Let us avert our eyes from the president's display of instability in Phoenix. We knew what to expect. When Donald Trump occasionally goes "presidential," as he did the day before on Afghanistan, a tantrum is sure to follow. You could set your watch by it.
Many Republicans are quietly planning for a post-Trump era, when public debate may again center on policies and not on wacky politics. Democrats must do so, as well, and a good start would be an issue on which Trump has great traction with the public. That would be immigration.
Republicans oppose illegal immigration. Polls show that Democrats and independents, though not so obsessed over unlawful immigration, are plenty concerned about it, too. The operative word here is "illegal," but the entire program needs a going-over.
The labor market is a market, and the entry of large numbers of low-skilled workers can't help but reduce the prospects for low-skilled natives and immigrants here legally. The cheap-labor right and diversity left often go into contortions dismissing the laws of supply and demand — and fail.
George Borjas of Harvard offers the most cleareyed view of mass immigration's impact. "The influx of immigrants can potentially be a net good for the nation, increasing the total wealth of the population," he writes. But that wealth is not evenly divided. "Somebody's lower wage is always somebody else's higher profit."
Immigrants admitted in the past two decades have increased the size of the low-skilled workforce by 25 percent, according to Borjas' research. As a result, annual earnings by high-school dropouts have fallen by between $800 and $1,500 a year.
Bernie Sanders gets this. And so did Barack Obama. In fact, federal immigration officials under Trump are removing fewer of the undocumented than they did during the slowest years of Obama's presidency, Politico reports. Arrests have soared under Trump, but arrests don't equal deportations.
One reason for this may be that fewer people are trying to sneak across the border in the wake of Trump's harsh rhetoric. But suffice it to say, Obama was on the case. In addition, Obama faced opposition from diversity advocates in his own party, who attacked him as "deporter in chief."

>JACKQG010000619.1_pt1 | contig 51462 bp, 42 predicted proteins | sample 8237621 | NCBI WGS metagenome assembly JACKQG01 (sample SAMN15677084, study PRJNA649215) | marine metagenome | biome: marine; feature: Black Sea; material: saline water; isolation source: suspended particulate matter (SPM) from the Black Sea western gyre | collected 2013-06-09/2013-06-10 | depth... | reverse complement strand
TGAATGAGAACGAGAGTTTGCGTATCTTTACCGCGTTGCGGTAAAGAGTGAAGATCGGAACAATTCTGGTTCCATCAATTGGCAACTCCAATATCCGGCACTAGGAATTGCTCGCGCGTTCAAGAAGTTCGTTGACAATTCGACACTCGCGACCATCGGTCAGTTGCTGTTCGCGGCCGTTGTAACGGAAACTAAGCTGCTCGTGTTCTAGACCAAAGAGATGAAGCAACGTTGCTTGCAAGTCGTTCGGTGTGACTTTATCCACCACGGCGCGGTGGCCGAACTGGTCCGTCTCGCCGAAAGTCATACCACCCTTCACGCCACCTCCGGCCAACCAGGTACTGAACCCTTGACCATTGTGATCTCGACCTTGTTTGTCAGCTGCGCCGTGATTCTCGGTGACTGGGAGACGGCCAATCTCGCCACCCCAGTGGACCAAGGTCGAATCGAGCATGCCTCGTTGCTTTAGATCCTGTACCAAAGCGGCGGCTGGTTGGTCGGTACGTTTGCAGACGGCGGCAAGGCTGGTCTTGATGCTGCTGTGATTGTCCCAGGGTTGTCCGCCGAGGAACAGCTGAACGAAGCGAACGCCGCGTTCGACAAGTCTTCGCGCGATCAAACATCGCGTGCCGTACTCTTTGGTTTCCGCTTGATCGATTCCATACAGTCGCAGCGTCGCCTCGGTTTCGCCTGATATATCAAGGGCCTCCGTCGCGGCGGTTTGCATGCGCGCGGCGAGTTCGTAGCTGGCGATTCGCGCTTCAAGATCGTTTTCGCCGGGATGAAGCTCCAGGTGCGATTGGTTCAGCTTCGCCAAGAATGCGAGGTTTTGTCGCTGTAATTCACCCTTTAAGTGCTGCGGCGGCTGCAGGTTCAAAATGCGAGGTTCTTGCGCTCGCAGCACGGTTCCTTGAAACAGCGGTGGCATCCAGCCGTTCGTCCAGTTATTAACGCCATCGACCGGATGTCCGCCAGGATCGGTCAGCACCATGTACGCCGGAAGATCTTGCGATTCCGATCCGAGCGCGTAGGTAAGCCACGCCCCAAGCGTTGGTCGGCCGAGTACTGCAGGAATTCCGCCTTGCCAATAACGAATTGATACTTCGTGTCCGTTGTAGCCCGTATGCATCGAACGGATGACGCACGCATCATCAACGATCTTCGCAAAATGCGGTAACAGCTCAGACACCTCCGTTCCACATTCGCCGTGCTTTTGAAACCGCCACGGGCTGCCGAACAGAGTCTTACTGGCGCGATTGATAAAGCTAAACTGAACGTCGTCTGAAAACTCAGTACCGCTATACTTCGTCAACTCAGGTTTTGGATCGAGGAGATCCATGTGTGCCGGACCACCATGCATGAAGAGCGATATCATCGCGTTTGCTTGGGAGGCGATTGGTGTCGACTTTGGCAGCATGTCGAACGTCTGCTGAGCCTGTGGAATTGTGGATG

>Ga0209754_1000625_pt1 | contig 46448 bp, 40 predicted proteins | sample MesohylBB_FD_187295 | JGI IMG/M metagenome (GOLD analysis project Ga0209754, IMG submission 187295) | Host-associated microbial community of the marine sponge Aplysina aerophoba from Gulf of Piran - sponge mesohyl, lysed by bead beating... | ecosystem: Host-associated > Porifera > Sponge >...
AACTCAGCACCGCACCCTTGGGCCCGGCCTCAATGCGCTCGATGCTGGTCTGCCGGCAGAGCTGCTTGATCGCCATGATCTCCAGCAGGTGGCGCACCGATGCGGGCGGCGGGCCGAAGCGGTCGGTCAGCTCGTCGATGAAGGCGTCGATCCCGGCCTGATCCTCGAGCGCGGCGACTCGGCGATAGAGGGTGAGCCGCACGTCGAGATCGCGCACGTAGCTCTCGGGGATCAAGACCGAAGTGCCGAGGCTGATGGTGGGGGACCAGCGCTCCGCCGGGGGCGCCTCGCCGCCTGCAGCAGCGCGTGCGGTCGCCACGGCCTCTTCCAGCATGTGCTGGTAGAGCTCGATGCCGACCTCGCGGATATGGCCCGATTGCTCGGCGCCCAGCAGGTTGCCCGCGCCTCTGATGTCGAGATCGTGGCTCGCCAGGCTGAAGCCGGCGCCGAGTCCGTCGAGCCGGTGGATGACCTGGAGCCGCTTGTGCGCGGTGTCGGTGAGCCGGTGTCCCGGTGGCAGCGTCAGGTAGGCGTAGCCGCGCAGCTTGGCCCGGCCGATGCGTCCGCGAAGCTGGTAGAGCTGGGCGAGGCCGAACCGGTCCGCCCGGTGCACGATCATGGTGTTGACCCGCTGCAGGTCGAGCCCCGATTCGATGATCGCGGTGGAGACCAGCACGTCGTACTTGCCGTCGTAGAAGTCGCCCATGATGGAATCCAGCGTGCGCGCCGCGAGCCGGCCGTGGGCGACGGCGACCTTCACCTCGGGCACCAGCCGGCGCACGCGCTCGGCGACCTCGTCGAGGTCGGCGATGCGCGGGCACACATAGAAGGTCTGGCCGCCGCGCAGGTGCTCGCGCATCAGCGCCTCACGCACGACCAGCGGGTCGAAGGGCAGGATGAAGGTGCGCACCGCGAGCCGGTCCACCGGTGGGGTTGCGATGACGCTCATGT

Americans across the political spectrum generally support a generous immigration program, as long as it's orderly. Trump's disordered responses — from his ethnic smears to plans for wasting colossal sums of taxpayer money on a wall with Mexico -- give Democrats a great opportunity to support humane and more intelligent alternatives.
They may start by giving a respectful hearing to a new Senate Republican proposal for immigration reform. A points-based system favoring immigrants with needed skills makes great economic sense. Australia and Canada do it.
That does not preclude admitting a good number of low-skilled people rich in ambition and work ethic. Just adjust the numbers for changing economic conditions.
"Chain migration" now accounts for two-thirds of legal immigration and needs curbing. Of course, immigrants' spouses and young children should be admitted. But rules prioritizing extended family members reduce opportunities for those from other places and possessing higher skills.
Canadians also have mixed feelings about their large immigration program, but enforcement of the law helps maintain support for it. When more than 3,000 people, mostly Haitian asylum-seekers, crossed into Canada from the United States in July, Prime Minister Justin Trudeau warned against entering the country "irregularly."
"There are rigorous immigration and customs rules that will be followed," he said. "Make no mistake."
Democrats must also make no mistake that immigration rules will be followed. And their politicians need not fear accusations of racism from some on the left (and right). They can thank Trump for giving them space.